I spent some wonderful summers in Richmond, VA as an intern. I learned a great deal, featured in the local newspaper and news station. It was truly an amazing experience. #SteeleThankful for it. I wanted to master the art of reading 19th Century manuscript before I departed my final summer in Virginia. It wasn’t until I came across primary documents with black borders that I became more intrigued. My good southern friends would refer to it as, “mourning” stationary/letter.
What is a mourning letter you ask? A mourning letter in the 19th Century was stationary paper with black borders. For example, the border would symbolize if the person writing the letter has experienced the loss of a loved one. The width of the border depended on the sender’s state of grief and/or the timeline of the passing. Basically the current emotional state of the sender. The letter (featured photo) that was written by Mrs. Jefferson Davis (First Lady of the Confederacy) addressed in August of 1899 shows the presence of the black border.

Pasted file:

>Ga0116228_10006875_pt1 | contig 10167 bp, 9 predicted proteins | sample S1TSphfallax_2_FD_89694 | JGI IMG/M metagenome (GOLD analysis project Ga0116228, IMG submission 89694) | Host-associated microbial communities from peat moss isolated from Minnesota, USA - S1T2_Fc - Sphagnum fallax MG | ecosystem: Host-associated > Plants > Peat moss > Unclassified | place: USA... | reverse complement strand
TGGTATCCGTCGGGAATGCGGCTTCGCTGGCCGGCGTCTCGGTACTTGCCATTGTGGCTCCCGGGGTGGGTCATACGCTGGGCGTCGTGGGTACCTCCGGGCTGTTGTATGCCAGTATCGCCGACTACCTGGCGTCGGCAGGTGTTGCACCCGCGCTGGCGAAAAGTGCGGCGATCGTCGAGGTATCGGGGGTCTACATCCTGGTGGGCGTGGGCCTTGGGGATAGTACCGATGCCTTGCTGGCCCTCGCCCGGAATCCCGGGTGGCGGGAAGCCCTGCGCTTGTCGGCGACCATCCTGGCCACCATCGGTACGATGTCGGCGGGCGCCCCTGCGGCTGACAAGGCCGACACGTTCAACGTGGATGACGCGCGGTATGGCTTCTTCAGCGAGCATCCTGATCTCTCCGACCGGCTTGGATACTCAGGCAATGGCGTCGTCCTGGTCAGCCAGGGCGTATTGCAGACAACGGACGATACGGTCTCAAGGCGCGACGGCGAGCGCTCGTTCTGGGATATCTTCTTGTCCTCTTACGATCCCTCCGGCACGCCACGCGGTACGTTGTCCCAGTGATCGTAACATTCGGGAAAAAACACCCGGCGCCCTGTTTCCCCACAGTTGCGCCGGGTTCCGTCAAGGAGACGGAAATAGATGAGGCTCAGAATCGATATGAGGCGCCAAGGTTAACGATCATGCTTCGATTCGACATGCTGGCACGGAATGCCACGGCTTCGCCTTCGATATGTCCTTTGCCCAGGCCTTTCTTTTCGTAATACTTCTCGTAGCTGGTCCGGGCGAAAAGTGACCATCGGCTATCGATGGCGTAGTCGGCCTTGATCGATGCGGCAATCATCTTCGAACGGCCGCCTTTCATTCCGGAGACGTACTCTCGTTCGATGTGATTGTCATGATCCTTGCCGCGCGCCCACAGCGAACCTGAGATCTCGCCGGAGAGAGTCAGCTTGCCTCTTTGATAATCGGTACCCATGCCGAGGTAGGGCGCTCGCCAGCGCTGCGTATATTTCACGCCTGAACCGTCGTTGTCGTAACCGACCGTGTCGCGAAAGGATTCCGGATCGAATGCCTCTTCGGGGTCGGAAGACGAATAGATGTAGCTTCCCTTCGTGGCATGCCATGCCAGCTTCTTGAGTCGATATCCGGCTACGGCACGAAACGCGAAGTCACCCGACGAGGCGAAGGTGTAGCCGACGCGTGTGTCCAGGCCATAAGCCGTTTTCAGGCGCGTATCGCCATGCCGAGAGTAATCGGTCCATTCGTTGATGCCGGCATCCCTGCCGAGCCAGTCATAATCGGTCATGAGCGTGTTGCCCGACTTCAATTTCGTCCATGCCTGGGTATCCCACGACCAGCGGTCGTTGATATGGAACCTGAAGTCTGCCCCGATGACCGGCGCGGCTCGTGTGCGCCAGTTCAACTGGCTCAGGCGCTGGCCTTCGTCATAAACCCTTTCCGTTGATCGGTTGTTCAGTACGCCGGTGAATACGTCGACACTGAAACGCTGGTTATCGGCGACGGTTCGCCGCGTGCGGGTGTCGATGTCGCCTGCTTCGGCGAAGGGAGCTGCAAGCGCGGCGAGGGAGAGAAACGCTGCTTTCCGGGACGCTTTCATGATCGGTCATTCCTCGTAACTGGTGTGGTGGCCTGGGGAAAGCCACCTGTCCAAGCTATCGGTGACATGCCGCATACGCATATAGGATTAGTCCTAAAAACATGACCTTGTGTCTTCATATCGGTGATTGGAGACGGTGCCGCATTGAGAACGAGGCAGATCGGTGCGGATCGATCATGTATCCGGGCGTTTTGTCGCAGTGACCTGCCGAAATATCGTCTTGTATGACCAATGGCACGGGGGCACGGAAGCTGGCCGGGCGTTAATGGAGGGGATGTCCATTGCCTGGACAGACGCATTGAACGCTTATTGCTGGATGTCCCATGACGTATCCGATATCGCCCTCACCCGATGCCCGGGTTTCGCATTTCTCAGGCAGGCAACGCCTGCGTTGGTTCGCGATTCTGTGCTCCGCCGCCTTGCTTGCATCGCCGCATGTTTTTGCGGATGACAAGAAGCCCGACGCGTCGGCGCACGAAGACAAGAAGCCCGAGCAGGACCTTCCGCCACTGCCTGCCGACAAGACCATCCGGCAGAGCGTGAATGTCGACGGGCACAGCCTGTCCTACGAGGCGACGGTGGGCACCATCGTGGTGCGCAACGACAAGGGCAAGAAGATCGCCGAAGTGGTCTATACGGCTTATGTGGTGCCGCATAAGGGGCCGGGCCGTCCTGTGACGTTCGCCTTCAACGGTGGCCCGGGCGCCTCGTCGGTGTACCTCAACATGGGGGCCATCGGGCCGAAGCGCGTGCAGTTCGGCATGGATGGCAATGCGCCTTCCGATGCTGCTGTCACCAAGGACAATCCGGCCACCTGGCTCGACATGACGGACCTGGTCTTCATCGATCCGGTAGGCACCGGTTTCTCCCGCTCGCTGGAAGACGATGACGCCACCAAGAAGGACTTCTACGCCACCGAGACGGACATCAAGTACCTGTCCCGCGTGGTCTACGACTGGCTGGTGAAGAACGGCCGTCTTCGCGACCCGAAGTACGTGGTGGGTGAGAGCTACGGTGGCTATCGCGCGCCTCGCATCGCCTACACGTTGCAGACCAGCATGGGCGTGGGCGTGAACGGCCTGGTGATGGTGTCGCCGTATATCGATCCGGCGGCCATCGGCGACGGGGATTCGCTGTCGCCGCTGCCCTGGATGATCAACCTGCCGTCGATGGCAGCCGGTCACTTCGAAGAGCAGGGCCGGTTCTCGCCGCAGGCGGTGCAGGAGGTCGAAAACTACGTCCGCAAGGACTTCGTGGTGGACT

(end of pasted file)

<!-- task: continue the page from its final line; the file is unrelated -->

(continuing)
From research I was reminded of the death of the President’s daughter, Varina “Winnie” Davis in 1898. In true super sleuth, Archivist mode we are able to piece the story together of how Mrs. Davis was dealing with the grief internally from the width of the borders on her letters, and of course the letter itself.
(Sidenote: Have you thought about why its customary to wear black to funerals?) There was documentation of a woman who wore black for years after her husband died. Proof that she grieved for over five years! Interesting, right?
After during research in the archives and losing my father in 2013, I found myself ironically wearing a lot of black clothing. Well, I still do, for other reasons. Lol. It didn’t hit me until my last year of school that I was not allowing myself to grieve. Similar to the people that were writing with the black borders in the 19th century, and wearing black garments, I had to realize that the void of losing a loved one will always be present. I must allow the borders of my own stationary paper to become narrow. People have to go in order for us to grow. I must continue to grow in strength. Mind, body, and soul.